Thursday, 30 June 2011

The devil in me is yawning - Shaitan Review

Just because I don’t watch afternoon soaps doesn’t mean I don’t have an appetite for evil. I do – which Shaitan, unfortunately, fails to satiate.
I was expecting unhinged, unhindered evil – as wanton as Dev D’s character if not worse. But what Shaitan offered was evil that played out within our comfort zone, rather than the edges of reason.
It was irritating to find every act of evil justified with a past or a purpose. The devil in me wishes Bijoy Nambiar had done the following:
• Instead of having a bunch of silly kids acting desperately, it should have been a gang of youngsters plotting premeditated acts of evil.
• Killed Tanya (Kirti Kulhari). The chilling act of betrayal became quite thanda once she came out of danger.
• Shouldn’t evil win over love if the movie is called Shaitan? Zubin, ideally, should have taken advantage of Tanya’s vulnerability. Instead, he is a man with a warm heart – and even he doesn’t die in the end. Sigh!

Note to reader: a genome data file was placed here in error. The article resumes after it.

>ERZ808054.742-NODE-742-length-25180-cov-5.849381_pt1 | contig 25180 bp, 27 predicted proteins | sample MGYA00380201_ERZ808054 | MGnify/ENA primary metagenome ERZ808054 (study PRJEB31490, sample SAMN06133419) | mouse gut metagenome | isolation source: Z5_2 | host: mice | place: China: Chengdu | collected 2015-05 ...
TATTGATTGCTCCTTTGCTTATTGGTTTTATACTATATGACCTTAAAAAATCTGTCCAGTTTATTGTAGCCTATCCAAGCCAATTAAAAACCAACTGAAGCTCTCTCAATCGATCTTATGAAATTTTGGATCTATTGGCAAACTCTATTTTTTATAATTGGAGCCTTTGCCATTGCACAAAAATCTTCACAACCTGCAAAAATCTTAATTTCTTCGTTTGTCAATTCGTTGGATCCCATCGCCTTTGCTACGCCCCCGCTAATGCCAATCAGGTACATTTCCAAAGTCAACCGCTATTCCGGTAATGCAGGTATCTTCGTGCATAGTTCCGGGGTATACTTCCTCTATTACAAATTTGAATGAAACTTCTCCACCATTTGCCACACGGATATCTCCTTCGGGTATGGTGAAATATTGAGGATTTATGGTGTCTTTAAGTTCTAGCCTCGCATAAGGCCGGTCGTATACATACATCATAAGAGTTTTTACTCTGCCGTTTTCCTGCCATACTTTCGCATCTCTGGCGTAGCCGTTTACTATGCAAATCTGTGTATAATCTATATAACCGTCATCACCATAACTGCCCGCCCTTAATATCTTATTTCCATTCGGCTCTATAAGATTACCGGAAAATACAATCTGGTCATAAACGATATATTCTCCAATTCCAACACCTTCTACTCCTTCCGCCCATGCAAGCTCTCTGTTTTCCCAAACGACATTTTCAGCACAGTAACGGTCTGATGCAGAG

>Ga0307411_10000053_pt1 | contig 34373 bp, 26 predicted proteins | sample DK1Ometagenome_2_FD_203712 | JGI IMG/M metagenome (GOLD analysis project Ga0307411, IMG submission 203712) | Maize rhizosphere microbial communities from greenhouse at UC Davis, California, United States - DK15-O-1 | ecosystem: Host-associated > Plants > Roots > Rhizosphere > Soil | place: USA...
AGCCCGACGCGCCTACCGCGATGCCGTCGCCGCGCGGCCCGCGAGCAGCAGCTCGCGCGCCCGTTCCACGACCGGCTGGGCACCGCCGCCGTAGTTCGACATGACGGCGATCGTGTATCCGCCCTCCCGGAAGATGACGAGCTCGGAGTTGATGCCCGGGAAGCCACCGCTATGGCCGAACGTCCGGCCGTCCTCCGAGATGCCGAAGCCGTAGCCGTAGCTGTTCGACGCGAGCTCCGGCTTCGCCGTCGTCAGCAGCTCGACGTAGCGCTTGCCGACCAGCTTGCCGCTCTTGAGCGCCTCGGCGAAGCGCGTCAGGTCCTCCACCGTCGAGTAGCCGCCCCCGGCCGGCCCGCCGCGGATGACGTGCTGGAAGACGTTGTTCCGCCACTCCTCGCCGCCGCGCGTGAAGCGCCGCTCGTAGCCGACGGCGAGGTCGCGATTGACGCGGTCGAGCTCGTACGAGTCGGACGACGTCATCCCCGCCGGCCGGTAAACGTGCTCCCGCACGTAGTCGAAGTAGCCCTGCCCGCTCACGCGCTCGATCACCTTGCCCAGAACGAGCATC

• There was class differences in the gang – Dash and Tanya were strugglers, while Amy and KC were born rich. Bijoy made fleeting references to the class politics but not explored it enough to make the audience feel uncomfortable.
• Amy (Kalki Koechlin) is poor Amy with a tormented past. When a large part of me was feeling sorry for her, how could I call her The Shaitan? (However, I am grateful that Bijoy let her go scot free in the end – at least there was some injustice that provoked and disturbed me.)
What I liked:
• The pace. The movie was gripping till the end
• The soundtrack – especially the Hawa Hawai remake
• Rajeev Khandelwal’s taut acting
• The novel, naughty way in which the kidnap plot was introduced – using Udaan’s Rajat Barmecha as the narrator, who crumbled the happy-undivided-family filmy formula along the way
Inside info: I was wondering what the random parallel story track of Inspector Arvind Mathur’s (Rajeev Khandelwal) failing marriage (and the painting) was all about, until VN enlightened me. It turns out to be Bijoy’s revenge against his wife Juhi Babbar who walked out on him, taking with her an expensive painting that he had invested his entire savings to buy. He clearly doesn’t seem to have got over his loss.